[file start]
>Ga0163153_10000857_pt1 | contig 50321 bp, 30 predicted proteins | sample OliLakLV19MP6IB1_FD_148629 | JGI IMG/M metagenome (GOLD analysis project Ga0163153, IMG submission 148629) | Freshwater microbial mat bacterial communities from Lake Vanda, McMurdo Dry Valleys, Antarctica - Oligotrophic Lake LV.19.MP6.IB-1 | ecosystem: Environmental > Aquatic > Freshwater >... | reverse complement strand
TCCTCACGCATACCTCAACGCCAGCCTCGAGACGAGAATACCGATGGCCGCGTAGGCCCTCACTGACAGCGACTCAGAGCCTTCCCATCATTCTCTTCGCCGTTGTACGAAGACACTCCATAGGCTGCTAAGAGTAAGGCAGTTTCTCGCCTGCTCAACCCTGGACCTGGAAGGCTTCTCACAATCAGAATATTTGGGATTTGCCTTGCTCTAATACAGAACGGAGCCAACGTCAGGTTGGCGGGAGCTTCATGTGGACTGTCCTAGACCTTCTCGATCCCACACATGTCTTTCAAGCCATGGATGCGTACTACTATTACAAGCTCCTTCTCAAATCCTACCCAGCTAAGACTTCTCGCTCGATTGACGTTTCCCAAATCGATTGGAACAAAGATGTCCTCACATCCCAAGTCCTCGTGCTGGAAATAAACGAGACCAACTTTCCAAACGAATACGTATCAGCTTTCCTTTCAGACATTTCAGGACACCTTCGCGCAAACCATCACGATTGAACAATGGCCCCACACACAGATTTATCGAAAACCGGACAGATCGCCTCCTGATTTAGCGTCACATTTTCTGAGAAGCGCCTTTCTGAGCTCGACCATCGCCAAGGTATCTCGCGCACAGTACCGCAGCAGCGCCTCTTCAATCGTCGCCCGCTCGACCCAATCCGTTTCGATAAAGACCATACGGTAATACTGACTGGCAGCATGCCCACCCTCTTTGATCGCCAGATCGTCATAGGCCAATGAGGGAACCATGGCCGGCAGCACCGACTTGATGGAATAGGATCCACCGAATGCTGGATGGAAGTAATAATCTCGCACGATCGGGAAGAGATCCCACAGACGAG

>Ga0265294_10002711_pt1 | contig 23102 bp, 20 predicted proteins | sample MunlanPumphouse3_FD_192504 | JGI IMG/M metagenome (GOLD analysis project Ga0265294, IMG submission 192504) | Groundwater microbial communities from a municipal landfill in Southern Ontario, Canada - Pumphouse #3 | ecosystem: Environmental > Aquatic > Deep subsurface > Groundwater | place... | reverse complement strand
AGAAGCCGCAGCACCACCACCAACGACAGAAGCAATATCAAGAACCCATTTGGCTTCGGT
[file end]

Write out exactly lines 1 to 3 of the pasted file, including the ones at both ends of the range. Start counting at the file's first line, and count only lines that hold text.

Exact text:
>Ga0163153_10000857_pt1 | contig 50321 bp, 30 predicted proteins | sample OliLakLV19MP6IB1_FD_148629 | JGI IMG/M metagenome (GOLD analysis project Ga0163153, IMG submission 148629) | Freshwater microbial mat bacterial communities from Lake Vanda, McMurdo Dry Valleys, Antarctica - Oligotrophic Lake LV.19.MP6.IB-1 | ecosystem: Environmental > Aquatic > Freshwater >... | reverse complement strand
TCCTCACGCATACCTCAACGCCAGCCTCGAGACGAGAATACCGATGGCCGCGTAGGCCCTCACTGACAGCGACTCAGAGCCTTCCCATCATTCTCTTCGCCGTTGTACGAAGACACTCCATAGGCTGCTAAGAGTAAGGCAGTTTCTCGCCTGCTCAACCCTGGACCTGGAAGGCTTCTCACAATCAGAATATTTGGGATTTGCCTTGCTCTAATACAGAACGGAGCCAACGTCAGGTTGGCGGGAGCTTCATGTGGACTGTCCTAGACCTTCTCGATCCCACACATGTCTTTCAAGCCATGGATGCGTACTACTATTACAAGCTCCTTCTCAAATCCTACCCAGCTAAGACTTCTCGCTCGATTGACGTTTCCCAAATCGATTGGAACAAAGATGTCCTCACATCCCAAGTCCTCGTGCTGGAAATAAACGAGACCAACTTTCCAAACGAATACGTATCAGCTTTCCTTTCAGACATTTCAGGACACCTTCGCGCAAACCATCACGATTGAACAATGGCCCCACACACAGATTTATCGAAAACCGGACAGATCGCCTCCTGATTTAGCGTCACATTTTCTGAGAAGCGCCTTTCTGAGCTCGACCATCGCCAAGGTATCTCGCGCACAGTACCGCAGCAGCGCCTCTTCAATCGTCGCCCGCTCGACCCAATCCGTTTCGATAAAGACCATACGGTAATACTGACTGGCAGCATGCCCACCCTCTTTGATCGCCAGATCGTCATAGGCCAATGAGGGAACCATGGCCGGCAGCACCGACTTGATGGAATAGGATCCACCGAATGCTGGATGGAAGTAATAATCTCGCACGATCGGGAAGAGATCCCACAGACGAG

>Ga0265294_10002711_pt1 | contig 23102 bp, 20 predicted proteins | sample MunlanPumphouse3_FD_192504 | JGI IMG/M metagenome (GOLD analysis project Ga0265294, IMG submission 192504) | Groundwater microbial communities from a municipal landfill in Southern Ontario, Canada - Pumphouse #3 | ecosystem: Environmental > Aquatic > Deep subsurface > Groundwater | place... | reverse complement strand